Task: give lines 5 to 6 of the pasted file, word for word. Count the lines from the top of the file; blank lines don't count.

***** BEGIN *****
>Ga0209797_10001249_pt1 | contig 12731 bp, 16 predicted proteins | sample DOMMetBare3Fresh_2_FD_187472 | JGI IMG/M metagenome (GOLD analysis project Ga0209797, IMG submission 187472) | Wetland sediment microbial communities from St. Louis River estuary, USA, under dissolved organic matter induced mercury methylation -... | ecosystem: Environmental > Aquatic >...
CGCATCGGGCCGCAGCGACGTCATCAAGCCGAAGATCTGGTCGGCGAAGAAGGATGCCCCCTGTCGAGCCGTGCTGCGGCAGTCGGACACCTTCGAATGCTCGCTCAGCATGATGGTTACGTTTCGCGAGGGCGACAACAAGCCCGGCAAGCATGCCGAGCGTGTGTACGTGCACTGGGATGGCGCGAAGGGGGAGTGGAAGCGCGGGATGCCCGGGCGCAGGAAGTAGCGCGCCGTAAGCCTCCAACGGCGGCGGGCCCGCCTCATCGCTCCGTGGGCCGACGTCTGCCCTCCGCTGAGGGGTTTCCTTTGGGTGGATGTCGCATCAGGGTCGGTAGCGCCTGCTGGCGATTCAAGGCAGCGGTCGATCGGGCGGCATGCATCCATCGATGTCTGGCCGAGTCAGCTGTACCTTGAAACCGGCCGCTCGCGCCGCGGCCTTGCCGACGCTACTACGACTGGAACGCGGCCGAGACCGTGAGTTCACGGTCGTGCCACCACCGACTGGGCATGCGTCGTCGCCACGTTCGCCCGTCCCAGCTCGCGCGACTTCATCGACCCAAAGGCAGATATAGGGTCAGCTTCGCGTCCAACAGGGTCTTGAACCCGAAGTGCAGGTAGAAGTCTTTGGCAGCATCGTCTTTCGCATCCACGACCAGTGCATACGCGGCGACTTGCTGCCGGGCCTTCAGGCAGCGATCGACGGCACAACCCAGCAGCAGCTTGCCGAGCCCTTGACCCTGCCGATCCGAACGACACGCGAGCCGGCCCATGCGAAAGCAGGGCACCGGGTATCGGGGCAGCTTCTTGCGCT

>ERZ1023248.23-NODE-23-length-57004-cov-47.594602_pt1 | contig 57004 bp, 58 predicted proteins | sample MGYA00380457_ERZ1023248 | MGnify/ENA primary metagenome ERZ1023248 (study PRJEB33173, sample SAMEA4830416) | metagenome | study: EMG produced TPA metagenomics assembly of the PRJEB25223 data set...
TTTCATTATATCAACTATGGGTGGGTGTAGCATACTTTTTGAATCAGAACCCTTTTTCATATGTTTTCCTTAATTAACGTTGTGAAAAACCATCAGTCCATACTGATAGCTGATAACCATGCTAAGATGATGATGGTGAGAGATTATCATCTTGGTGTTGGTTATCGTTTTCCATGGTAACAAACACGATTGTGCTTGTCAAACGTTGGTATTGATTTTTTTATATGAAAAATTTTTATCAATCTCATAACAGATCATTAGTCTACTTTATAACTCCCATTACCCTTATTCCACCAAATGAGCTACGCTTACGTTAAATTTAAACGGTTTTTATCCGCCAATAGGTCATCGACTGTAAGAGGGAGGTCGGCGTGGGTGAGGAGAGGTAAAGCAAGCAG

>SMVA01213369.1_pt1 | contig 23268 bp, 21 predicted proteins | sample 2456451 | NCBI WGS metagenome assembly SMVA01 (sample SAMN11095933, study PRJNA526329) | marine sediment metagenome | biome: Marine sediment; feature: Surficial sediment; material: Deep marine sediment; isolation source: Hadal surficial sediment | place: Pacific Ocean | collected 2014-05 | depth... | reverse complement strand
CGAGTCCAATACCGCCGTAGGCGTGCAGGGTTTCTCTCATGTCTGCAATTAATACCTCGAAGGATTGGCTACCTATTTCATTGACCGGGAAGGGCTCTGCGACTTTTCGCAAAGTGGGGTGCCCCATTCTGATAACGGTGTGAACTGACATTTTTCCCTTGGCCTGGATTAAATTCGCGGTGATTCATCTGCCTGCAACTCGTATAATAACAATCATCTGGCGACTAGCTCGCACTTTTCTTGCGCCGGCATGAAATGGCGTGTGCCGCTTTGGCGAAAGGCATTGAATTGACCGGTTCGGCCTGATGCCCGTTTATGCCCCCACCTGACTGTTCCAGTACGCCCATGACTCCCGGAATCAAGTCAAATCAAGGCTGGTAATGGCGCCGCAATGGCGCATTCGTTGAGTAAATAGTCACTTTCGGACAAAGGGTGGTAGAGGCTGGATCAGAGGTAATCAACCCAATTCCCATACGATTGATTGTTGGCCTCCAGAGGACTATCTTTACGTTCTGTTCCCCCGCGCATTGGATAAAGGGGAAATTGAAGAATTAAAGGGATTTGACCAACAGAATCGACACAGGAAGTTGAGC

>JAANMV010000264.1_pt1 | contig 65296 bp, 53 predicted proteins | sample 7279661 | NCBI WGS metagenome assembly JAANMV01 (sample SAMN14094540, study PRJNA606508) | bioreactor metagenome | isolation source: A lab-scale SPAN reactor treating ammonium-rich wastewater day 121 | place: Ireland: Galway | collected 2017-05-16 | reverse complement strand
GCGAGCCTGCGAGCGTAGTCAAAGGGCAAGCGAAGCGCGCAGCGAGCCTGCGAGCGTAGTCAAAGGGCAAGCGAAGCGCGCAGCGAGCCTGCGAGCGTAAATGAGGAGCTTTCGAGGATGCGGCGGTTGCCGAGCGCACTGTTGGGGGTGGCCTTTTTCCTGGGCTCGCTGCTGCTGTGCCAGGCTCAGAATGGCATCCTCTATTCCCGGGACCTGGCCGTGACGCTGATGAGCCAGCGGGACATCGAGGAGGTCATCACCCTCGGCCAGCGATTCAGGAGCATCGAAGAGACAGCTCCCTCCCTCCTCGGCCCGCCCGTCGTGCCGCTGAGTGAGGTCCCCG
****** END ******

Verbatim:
>SMVA01213369.1_pt1 | contig 23268 bp, 21 predicted proteins | sample 2456451 | NCBI WGS metagenome assembly SMVA01 (sample SAMN11095933, study PRJNA526329) | marine sediment metagenome | biome: Marine sediment; feature: Surficial sediment; material: Deep marine sediment; isolation source: Hadal surficial sediment | place: Pacific Ocean | collected 2014-05 | depth... | reverse complement strand
CGAGTCCAATACCGCCGTAGGCGTGCAGGGTTTCTCTCATGTCTGCAATTAATACCTCGAAGGATTGGCTACCTATTTCATTGACCGGGAAGGGCTCTGCGACTTTTCGCAAAGTGGGGTGCCCCATTCTGATAACGGTGTGAACTGACATTTTTCCCTTGGCCTGGATTAAATTCGCGGTGATTCATCTGCCTGCAACTCGTATAATAACAATCATCTGGCGACTAGCTCGCACTTTTCTTGCGCCGGCATGAAATGGCGTGTGCCGCTTTGGCGAAAGGCATTGAATTGACCGGTTCGGCCTGATGCCCGTTTATGCCCCCACCTGACTGTTCCAGTACGCCCATGACTCCCGGAATCAAGTCAAATCAAGGCTGGTAATGGCGCCGCAATGGCGCATTCGTTGAGTAAATAGTCACTTTCGGACAAAGGGTGGTAGAGGCTGGATCAGAGGTAATCAACCCAATTCCCATACGATTGATTGTTGGCCTCCAGAGGACTATCTTTACGTTCTGTTCCCCCGCGCATTGGATAAAGGGGAAATTGAAGAATTAAAGGGATTTGACCAACAGAATCGACACAGGAAGTTGAGC